The state capitol isn’t exactly a ghost town during Derby Week, but it’s close.
The rich and powerful, the office holders and politicians who run Kentucky are all in Louisville, doing backside interviews and attending Derby parties.
A lot of my colleagues are also absent from Frankfort, busy from dawn to dusk covering every detail at the Derby.
I’ve been to the Derby and I thoroughly enjoyed it each time, although I know little enough about horses, betting odds and bloodlines.
This year, like most years, I’ll watch on television. There is always a moment when I wish I were there. I get chills when the horses come on the track and the crowd sings “My Old Kentucky Home.
Perhaps because I spent some time as a newspaper photographer, I love the women’s Derby hats. I always look forward to seeing those photographs in the Sunday editions.
I love the spectacle and suspense of the backstretch. But you are welcome to the mint juleps, the crowds, the traffic, the infield and the drunkenness. I’m proud it happens in Kentucky, and I’m mostly glad the world watches us at our most glamorous.
What the world sees during Derby Week, however, isn’t the Kentucky most of us witness the rest of the year.
For all the wealth and glamour that gathers in Louisville for the Derby, our state can’t afford a little money for a social work program operated by the Department of Public Advocacy that can alter the despair of drug addiction and save the state millions.
And lawmakers can’t find money to buy textbooks for school children or help pay for day care for working single mothers who will likely have to resort to welfare.
There will be a lot of wealthy industrialists and mining executives at Churchill Downs today. Many of them hobnobbing with the governor and lawmakers, watching from high atop the grandstand in Millionaire’s Row.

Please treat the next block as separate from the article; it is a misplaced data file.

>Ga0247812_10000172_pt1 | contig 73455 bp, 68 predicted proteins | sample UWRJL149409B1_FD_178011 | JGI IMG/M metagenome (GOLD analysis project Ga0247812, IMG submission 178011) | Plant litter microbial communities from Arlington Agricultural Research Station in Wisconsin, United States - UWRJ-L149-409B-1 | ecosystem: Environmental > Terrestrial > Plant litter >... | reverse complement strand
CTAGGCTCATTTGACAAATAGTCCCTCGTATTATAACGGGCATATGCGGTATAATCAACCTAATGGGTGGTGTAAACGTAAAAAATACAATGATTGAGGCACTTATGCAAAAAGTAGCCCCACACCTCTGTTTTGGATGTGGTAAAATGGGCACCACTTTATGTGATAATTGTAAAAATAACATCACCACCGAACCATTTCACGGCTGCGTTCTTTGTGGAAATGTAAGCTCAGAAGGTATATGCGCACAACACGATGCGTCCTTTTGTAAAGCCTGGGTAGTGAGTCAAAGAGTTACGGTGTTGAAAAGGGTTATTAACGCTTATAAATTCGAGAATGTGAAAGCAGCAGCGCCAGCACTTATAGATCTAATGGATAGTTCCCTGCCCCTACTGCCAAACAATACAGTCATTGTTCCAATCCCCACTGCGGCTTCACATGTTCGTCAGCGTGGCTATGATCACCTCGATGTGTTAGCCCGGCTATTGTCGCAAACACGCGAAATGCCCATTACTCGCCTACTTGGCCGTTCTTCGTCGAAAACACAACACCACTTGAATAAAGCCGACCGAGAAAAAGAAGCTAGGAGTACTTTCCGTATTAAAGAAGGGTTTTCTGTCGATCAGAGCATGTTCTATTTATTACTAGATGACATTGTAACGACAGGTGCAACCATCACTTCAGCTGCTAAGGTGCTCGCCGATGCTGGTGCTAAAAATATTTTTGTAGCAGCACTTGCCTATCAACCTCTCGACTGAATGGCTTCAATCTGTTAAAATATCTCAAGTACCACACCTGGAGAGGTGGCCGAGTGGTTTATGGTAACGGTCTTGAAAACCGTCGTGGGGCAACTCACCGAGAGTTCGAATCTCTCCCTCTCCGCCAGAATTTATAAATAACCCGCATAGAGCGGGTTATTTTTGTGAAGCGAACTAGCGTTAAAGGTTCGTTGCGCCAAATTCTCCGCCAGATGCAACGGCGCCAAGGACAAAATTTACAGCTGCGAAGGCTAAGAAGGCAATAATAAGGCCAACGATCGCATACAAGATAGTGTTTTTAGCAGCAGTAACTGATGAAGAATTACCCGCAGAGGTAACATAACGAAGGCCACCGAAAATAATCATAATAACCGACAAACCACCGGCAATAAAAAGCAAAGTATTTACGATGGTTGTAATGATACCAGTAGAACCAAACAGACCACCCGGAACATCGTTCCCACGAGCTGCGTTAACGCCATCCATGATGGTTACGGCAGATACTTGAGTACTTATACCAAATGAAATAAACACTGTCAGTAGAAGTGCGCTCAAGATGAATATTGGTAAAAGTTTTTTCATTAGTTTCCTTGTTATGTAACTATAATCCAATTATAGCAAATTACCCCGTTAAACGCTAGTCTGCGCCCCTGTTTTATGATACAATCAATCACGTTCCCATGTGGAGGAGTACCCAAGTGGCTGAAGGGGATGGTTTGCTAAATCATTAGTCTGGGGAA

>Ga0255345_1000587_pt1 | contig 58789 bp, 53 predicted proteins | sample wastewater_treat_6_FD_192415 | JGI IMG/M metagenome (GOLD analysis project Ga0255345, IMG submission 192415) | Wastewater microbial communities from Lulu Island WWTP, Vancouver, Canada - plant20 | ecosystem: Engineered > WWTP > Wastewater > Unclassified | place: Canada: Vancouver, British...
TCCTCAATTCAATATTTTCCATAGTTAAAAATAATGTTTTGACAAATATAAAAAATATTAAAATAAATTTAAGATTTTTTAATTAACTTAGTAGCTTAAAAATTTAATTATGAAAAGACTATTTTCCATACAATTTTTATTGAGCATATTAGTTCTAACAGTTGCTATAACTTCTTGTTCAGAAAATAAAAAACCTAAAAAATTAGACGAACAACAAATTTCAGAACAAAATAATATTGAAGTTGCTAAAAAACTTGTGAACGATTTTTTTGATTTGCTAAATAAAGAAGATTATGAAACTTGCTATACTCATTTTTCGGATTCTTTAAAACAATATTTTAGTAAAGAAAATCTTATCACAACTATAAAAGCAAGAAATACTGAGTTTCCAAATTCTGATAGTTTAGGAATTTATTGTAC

But you won’t see many of the little people left to live in the wake of the pollution and poverty their profits leave behind. The people those politicians are supposed to represent and whose lives they promise to improve during campaign season (when they’re not on the phone to those industrialists, horse owners and mining executives begging for money to run their television ads) won’t be seen or remembered..
Children whose lives were cut short by abuse even while they were supposedly under the protection of the state won’t watch the Derby this year, either. But a lot of those people who were elected to protect them will be dancing and drinking at the elegant parties.
If there are any at the Derby who are among the 600,000 or so Kentuckians without health insurance, they surely will be waiting tables, serving drinks or mucking out the barns. But I’m sure the lawmakers who don’t want to extend Medicaid coverage to them and those who “stand up against Obama’s bad ideas for Kentucky” will have a great time.
Still, the more I think about it, the more I think the Derby extravagance is just what we need. Lord knows, we all need a little break from reality. So I hope everyone has a great time, and I hope the hangover isn’t too painful.
But I hope we’ll spend the other 51 weeks of the year trying to help those other folks who live here, the ones too busy trying to stay afloat or just stay alive to enjoy the Derby.
Remember, some think Stephen Foster wrote “My Old Kentucky Home” from the perspective of a slave about to be sold down the river.
Ronnie Ellis writes for CNHI News Service and is based in Frankfort. Reach him at email@example.com. Follow CNHI News Service stories on Twitter at www.twitter.com/cnhifrankfort.